“Pet-Therapy” Improves Quality of Life and Stress Management of College Students
A study has suggested pet-therapy for stressed-out college students since at-home animals can help cope with stress.
While previous studies have already suggested that pets can improve the quality of life for those ageing or chronically ill, the latest study from Ohio State University focused on whether owning a cat or a dog can prove beneficial for college students.
The study involved a survey of students and other adults, and showed that nearly 25 percent of college goers believed their pets helped them get through difficult times in life.
The surveyors found that students owning at least one dog, one cat, or a combination of the two were less likely to report feeling lonely and depressed.
Such students also attributed these beneficial effects to their beloved pets.
Sara Staats, lead author of the study and professor emeritus of psychology at Ohio State's Newark Campus, said that the new findings suggested that even younger, healthier young adults could benefit from living with animals.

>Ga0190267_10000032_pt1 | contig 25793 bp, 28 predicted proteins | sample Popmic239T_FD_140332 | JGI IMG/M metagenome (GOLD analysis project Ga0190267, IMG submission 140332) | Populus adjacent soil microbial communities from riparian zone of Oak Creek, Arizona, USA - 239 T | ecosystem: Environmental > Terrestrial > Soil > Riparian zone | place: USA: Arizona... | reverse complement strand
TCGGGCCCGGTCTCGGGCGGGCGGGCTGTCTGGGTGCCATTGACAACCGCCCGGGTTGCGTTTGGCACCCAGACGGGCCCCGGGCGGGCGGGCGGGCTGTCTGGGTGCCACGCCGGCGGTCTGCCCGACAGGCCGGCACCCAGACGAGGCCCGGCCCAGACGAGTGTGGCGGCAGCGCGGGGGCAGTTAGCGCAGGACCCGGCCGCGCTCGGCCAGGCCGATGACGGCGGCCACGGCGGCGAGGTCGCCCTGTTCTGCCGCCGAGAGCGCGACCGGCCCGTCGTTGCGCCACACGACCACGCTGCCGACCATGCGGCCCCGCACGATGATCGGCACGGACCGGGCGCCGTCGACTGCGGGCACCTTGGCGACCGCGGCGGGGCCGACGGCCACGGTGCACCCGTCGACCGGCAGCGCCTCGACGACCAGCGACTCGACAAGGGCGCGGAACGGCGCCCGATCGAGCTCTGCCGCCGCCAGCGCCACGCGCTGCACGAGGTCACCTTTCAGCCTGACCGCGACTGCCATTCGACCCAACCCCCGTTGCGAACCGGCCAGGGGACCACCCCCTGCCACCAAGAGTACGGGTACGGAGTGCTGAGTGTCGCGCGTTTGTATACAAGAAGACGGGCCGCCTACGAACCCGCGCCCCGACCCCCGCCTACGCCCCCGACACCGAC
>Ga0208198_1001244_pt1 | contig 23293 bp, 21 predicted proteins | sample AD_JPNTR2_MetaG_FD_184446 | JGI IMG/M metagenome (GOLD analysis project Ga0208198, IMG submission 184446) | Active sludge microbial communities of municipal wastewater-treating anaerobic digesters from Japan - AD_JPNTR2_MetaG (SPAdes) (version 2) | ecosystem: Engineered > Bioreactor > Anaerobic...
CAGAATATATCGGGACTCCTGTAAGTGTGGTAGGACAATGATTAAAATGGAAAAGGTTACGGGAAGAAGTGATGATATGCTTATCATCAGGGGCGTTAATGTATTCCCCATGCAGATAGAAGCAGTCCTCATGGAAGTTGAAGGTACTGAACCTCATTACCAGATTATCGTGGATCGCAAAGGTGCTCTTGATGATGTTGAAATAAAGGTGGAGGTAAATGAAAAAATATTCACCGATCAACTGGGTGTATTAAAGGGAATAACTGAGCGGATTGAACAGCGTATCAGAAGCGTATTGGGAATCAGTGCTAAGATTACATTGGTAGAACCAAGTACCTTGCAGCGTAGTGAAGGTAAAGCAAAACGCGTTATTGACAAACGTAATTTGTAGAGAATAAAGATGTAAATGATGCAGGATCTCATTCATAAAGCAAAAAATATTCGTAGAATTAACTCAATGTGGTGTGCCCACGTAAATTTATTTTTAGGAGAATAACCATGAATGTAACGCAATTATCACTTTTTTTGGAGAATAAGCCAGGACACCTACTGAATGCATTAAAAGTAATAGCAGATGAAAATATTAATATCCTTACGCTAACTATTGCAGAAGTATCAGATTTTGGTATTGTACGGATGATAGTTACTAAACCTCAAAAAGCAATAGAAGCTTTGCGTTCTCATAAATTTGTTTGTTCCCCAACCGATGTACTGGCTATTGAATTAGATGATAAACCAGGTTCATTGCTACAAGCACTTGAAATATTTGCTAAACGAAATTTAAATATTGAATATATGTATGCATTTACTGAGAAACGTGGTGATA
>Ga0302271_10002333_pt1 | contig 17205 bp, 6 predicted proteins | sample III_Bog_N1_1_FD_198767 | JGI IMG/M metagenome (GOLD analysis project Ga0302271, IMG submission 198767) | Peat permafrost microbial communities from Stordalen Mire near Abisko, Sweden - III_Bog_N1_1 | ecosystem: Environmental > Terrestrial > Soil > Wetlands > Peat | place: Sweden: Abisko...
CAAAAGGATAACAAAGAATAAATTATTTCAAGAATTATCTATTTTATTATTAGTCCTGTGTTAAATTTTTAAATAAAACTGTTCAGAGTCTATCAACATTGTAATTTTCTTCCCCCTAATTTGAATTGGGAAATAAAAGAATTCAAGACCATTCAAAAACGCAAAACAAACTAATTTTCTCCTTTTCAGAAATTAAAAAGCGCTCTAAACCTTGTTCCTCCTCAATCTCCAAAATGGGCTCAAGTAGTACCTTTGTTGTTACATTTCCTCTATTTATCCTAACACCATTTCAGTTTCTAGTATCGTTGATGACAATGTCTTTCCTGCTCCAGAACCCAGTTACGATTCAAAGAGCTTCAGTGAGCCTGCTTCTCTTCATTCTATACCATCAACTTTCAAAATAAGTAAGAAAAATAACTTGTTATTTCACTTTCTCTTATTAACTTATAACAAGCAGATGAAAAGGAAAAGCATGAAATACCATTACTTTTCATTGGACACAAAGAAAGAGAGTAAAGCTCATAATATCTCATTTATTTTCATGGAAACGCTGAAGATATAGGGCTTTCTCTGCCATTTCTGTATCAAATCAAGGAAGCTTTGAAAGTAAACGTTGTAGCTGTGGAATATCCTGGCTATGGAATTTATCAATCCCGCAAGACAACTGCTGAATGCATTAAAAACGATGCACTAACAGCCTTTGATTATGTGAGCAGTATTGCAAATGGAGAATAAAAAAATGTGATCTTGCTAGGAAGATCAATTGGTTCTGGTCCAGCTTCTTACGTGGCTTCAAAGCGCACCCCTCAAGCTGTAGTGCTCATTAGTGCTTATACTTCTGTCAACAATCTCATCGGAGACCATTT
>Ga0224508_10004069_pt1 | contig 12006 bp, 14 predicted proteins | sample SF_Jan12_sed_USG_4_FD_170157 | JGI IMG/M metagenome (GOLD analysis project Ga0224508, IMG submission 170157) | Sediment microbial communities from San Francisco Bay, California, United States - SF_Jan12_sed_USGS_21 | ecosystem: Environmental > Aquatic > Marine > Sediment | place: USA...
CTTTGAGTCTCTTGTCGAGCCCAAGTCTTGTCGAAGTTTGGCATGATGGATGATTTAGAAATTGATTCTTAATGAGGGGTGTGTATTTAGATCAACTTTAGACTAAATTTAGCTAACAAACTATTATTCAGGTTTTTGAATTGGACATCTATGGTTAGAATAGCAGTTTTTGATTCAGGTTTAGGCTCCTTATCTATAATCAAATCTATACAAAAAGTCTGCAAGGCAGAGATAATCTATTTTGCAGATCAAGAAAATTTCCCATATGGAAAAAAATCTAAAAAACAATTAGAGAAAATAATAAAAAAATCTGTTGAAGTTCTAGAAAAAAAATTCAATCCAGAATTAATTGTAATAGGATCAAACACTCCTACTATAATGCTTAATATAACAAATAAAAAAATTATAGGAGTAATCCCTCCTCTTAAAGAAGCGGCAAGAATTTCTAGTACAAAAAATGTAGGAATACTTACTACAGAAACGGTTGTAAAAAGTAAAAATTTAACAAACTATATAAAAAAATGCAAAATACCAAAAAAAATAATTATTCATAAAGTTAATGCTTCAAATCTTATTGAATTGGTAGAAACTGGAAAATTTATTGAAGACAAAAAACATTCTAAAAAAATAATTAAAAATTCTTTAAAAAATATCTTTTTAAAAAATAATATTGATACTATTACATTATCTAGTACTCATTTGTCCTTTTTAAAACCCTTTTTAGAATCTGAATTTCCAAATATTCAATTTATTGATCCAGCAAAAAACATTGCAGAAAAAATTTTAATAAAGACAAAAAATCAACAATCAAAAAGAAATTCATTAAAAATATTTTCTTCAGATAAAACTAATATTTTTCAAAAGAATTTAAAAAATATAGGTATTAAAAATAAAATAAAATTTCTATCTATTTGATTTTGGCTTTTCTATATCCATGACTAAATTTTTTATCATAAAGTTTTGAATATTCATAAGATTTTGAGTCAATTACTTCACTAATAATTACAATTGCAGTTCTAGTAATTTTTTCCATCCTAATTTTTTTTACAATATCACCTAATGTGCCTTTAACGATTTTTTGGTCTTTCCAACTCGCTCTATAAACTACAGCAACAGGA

"We might not think of college students as being lonely, but a lot of freshman and sophomores are in an early transition from living at home to living in dorms or off-campus. College is a very stressful environment for them and sometimes they can feel isolated or overwhelmed with the change," she said.
"We found that a lot of young adults are choosing to have an animal companion for important reasons. Many feel their pets will help get them through these difficult and stressful situations, and many more say that without their pet, they would feel lonely," she added.
An article on the study has been published in the journal Society and Animals.